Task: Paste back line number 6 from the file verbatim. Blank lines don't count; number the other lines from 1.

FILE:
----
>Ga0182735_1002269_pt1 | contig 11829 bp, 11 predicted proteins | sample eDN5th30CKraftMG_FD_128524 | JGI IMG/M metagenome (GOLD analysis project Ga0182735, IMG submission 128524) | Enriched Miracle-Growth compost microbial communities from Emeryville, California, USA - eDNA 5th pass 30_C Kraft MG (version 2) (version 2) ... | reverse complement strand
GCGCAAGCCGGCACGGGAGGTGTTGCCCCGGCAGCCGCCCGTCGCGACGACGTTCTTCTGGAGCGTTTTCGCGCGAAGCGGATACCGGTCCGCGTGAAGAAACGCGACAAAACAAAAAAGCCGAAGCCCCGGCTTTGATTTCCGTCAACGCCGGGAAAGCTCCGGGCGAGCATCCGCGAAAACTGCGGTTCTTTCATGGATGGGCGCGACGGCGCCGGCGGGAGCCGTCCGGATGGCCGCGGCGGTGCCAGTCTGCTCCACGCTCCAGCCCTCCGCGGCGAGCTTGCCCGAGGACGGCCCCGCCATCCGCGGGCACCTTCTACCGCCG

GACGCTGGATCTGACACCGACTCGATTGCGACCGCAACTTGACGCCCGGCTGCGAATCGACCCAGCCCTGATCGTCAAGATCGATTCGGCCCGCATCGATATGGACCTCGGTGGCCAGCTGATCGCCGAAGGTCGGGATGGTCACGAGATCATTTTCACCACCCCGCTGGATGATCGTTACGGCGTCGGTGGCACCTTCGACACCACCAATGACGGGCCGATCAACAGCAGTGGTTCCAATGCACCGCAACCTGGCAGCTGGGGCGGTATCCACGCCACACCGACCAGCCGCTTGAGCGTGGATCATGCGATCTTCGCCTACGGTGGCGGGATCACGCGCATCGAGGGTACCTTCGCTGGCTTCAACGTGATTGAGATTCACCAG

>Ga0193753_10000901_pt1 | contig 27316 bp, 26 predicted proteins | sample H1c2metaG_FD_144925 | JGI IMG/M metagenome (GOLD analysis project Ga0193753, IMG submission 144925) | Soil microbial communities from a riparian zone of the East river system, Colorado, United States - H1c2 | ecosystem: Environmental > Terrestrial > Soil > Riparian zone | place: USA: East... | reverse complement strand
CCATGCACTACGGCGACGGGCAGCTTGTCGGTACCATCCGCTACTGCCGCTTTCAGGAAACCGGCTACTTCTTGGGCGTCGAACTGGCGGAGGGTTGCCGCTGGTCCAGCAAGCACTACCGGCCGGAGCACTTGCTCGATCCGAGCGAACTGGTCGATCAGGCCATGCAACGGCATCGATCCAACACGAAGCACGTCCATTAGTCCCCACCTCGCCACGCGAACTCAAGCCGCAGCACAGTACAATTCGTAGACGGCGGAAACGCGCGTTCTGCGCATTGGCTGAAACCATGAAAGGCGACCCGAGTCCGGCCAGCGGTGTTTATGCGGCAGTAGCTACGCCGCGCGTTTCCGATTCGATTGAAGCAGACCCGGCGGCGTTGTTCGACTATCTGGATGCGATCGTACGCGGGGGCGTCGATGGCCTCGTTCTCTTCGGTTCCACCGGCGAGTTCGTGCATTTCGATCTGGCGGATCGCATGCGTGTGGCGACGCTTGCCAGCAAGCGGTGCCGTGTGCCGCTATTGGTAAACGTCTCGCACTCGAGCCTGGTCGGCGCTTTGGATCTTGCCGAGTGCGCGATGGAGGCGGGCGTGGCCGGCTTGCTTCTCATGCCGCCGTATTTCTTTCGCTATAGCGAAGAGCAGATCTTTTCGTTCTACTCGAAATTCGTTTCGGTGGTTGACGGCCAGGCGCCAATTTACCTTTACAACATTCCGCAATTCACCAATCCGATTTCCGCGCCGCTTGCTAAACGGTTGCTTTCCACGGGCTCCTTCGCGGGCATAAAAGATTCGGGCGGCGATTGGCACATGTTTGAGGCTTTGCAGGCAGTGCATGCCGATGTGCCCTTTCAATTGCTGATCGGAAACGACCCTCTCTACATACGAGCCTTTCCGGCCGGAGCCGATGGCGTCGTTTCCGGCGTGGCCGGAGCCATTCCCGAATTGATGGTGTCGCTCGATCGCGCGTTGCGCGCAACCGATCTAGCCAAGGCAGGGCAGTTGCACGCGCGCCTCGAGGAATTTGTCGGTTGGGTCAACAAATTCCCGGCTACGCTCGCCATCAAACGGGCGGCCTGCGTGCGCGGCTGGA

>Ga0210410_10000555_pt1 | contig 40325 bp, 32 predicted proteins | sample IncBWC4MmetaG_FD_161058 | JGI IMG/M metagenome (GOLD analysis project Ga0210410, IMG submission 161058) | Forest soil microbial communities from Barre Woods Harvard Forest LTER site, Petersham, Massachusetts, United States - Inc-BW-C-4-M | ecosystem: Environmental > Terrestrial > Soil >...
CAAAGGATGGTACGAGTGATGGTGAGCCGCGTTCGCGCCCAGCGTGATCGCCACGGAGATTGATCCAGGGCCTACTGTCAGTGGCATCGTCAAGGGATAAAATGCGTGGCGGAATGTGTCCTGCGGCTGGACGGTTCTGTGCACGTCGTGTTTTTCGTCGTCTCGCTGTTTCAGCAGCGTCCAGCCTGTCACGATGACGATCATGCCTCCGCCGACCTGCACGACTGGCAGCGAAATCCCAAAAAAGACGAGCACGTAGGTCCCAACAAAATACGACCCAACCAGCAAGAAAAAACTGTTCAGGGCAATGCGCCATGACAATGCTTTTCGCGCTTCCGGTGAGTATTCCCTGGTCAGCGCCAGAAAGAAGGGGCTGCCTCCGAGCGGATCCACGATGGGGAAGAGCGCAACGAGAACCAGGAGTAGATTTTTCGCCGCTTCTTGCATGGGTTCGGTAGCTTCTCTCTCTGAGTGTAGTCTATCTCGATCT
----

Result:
>Ga0210410_10000555_pt1 | contig 40325 bp, 32 predicted proteins | sample IncBWC4MmetaG_FD_161058 | JGI IMG/M metagenome (GOLD analysis project Ga0210410, IMG submission 161058) | Forest soil microbial communities from Barre Woods Harvard Forest LTER site, Petersham, Massachusetts, United States - Inc-BW-C-4-M | ecosystem: Environmental > Terrestrial > Soil >...